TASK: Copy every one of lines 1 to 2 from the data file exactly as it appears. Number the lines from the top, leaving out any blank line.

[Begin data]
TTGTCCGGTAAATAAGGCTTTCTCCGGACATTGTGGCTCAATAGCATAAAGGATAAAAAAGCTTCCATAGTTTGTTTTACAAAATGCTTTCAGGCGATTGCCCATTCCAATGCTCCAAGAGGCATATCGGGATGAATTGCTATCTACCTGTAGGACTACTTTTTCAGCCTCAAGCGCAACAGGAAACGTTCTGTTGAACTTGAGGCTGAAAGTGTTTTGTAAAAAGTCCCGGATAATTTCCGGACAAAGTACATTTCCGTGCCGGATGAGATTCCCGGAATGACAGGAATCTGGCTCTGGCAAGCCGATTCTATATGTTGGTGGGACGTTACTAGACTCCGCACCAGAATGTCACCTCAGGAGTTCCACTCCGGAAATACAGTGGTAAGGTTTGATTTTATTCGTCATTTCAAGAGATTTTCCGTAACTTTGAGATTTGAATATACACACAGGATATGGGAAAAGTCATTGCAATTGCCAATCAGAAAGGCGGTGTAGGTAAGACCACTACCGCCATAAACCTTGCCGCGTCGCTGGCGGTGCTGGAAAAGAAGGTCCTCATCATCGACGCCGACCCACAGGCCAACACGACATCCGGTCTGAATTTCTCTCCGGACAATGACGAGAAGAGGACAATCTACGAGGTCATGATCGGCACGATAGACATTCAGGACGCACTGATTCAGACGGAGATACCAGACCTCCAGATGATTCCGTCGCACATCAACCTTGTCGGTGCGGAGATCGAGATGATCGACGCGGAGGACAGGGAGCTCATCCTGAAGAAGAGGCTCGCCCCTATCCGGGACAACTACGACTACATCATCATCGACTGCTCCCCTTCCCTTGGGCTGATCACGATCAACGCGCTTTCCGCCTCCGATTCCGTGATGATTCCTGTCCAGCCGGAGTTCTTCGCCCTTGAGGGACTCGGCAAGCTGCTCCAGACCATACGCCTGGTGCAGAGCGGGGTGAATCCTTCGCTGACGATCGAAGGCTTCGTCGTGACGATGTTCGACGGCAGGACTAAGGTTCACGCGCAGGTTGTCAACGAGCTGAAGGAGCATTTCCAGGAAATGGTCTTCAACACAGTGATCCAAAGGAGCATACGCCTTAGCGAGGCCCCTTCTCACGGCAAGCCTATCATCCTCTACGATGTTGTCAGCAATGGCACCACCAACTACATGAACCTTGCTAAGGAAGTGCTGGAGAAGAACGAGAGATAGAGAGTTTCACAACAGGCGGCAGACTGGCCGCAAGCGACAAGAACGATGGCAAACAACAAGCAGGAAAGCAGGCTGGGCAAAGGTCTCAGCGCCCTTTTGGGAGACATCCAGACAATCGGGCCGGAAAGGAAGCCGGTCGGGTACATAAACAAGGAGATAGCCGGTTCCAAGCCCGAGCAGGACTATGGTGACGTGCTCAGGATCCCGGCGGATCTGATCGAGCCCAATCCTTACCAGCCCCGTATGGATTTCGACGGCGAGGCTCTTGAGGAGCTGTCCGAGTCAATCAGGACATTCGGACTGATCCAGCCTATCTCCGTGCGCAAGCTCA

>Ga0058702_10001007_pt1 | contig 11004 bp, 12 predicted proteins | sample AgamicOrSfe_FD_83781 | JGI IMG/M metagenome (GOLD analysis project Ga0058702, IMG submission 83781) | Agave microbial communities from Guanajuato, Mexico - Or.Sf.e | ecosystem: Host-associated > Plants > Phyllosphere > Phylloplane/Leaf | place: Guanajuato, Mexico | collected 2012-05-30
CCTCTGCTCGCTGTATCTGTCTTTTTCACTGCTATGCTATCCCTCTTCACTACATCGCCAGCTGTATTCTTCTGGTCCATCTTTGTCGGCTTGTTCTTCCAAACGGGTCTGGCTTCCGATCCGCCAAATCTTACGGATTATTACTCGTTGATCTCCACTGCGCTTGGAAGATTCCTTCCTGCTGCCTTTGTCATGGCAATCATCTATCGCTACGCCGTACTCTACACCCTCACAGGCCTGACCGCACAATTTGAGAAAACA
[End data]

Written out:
TTGTCCGGTAAATAAGGCTTTCTCCGGACATTGTGGCTCAATAGCATAAAGGATAAAAAAGCTTCCATAGTTTGTTTTACAAAATGCTTTCAGGCGATTGCCCATTCCAATGCTCCAAGAGGCATATCGGGATGAATTGCTATCTACCTGTAGGACTACTTTTTCAGCCTCAAGCGCAACAGGAAACGTTCTGTTGAACTTGAGGCTGAAAGTGTTTTGTAAAAAGTCCCGGATAATTTCCGGACAAAGTACATTTCCGTGCCGGATGAGATTCCCGGAATGACAGGAATCTGGCTCTGGCAAGCCGATTCTATATGTTGGTGGGACGTTACTAGACTCCGCACCAGAATGTCACCTCAGGAGTTCCACTCCGGAAATACAGTGGTAAGGTTTGATTTTATTCGTCATTTCAAGAGATTTTCCGTAACTTTGAGATTTGAATATACACACAGGATATGGGAAAAGTCATTGCAATTGCCAATCAGAAAGGCGGTGTAGGTAAGACCACTACCGCCATAAACCTTGCCGCGTCGCTGGCGGTGCTGGAAAAGAAGGTCCTCATCATCGACGCCGACCCACAGGCCAACACGACATCCGGTCTGAATTTCTCTCCGGACAATGACGAGAAGAGGACAATCTACGAGGTCATGATCGGCACGATAGACATTCAGGACGCACTGATTCAGACGGAGATACCAGACCTCCAGATGATTCCGTCGCACATCAACCTTGTCGGTGCGGAGATCGAGATGATCGACGCGGAGGACAGGGAGCTCATCCTGAAGAAGAGGCTCGCCCCTATCCGGGACAACTACGACTACATCATCATCGACTGCTCCCCTTCCCTTGGGCTGATCACGATCAACGCGCTTTCCGCCTCCGATTCCGTGATGATTCCTGTCCAGCCGGAGTTCTTCGCCCTTGAGGGACTCGGCAAGCTGCTCCAGACCATACGCCTGGTGCAGAGCGGGGTGAATCCTTCGCTGACGATCGAAGGCTTCGTCGTGACGATGTTCGACGGCAGGACTAAGGTTCACGCGCAGGTTGTCAACGAGCTGAAGGAGCATTTCCAGGAAATGGTCTTCAACACAGTGATCCAAAGGAGCATACGCCTTAGCGAGGCCCCTTCTCACGGCAAGCCTATCATCCTCTACGATGTTGTCAGCAATGGCACCACCAACTACATGAACCTTGCTAAGGAAGTGCTGGAGAAGAACGAGAGATAGAGAGTTTCACAACAGGCGGCAGACTGGCCGCAAGCGACAAGAACGATGGCAAACAACAAGCAGGAAAGCAGGCTGGGCAAAGGTCTCAGCGCCCTTTTGGGAGACATCCAGACAATCGGGCCGGAAAGGAAGCCGGTCGGGTACATAAACAAGGAGATAGCCGGTTCCAAGCCCGAGCAGGACTATGGTGACGTGCTCAGGATCCCGGCGGATCTGATCGAGCCCAATCCTTACCAGCCCCGTATGGATTTCGACGGCGAGGCTCTTGAGGAGCTGTCCGAGTCAATCAGGACATTCGGACTGATCCAGCCTATCTCCGTGCGCAAGCTCA

>Ga0058702_10001007_pt1 | contig 11004 bp, 12 predicted proteins | sample AgamicOrSfe_FD_83781 | JGI IMG/M metagenome (GOLD analysis project Ga0058702, IMG submission 83781) | Agave microbial communities from Guanajuato, Mexico - Or.Sf.e | ecosystem: Host-associated > Plants > Phyllosphere > Phylloplane/Leaf | place: Guanajuato, Mexico | collected 2012-05-30